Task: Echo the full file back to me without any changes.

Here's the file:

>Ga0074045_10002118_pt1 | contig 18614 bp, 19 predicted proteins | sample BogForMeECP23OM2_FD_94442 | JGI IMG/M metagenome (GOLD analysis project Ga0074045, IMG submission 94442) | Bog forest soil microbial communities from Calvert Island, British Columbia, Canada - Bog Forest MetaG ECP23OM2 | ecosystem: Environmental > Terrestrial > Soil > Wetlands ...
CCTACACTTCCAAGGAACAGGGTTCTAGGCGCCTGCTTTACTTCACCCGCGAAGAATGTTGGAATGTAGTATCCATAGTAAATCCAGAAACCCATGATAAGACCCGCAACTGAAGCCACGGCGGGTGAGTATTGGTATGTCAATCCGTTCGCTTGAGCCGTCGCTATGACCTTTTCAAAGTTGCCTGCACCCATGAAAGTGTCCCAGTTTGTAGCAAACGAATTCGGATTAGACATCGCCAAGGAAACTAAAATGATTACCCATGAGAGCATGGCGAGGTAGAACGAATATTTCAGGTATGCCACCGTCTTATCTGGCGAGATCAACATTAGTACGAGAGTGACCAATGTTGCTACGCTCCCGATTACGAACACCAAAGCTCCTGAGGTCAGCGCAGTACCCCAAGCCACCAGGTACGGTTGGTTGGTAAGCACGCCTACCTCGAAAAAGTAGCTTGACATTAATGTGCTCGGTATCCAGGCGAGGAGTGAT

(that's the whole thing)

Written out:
>Ga0074045_10002118_pt1 | contig 18614 bp, 19 predicted proteins | sample BogForMeECP23OM2_FD_94442 | JGI IMG/M metagenome (GOLD analysis project Ga0074045, IMG submission 94442) | Bog forest soil microbial communities from Calvert Island, British Columbia, Canada - Bog Forest MetaG ECP23OM2 | ecosystem: Environmental > Terrestrial > Soil > Wetlands ...
CCTACACTTCCAAGGAACAGGGTTCTAGGCGCCTGCTTTACTTCACCCGCGAAGAATGTTGGAATGTAGTATCCATAGTAAATCCAGAAACCCATGATAAGACCCGCAACTGAAGCCACGGCGGGTGAGTATTGGTATGTCAATCCGTTCGCTTGAGCCGTCGCTATGACCTTTTCAAAGTTGCCTGCACCCATGAAAGTGTCCCAGTTTGTAGCAAACGAATTCGGATTAGACATCGCCAAGGAAACTAAAATGATTACCCATGAGAGCATGGCGAGGTAGAACGAATATTTCAGGTATGCCACCGTCTTATCTGGCGAGATCAACATTAGTACGAGAGTGACCAATGTTGCTACGCTCCCGATTACGAACACCAAAGCTCCTGAGGTCAGCGCAGTACCCCAAGCCACCAGGTACGGTTGGTTGGTAAGCACGCCTACCTCGAAAAAGTAGCTTGACATTAATGTGCTCGGTATCCAGGCGAGGAGTGAT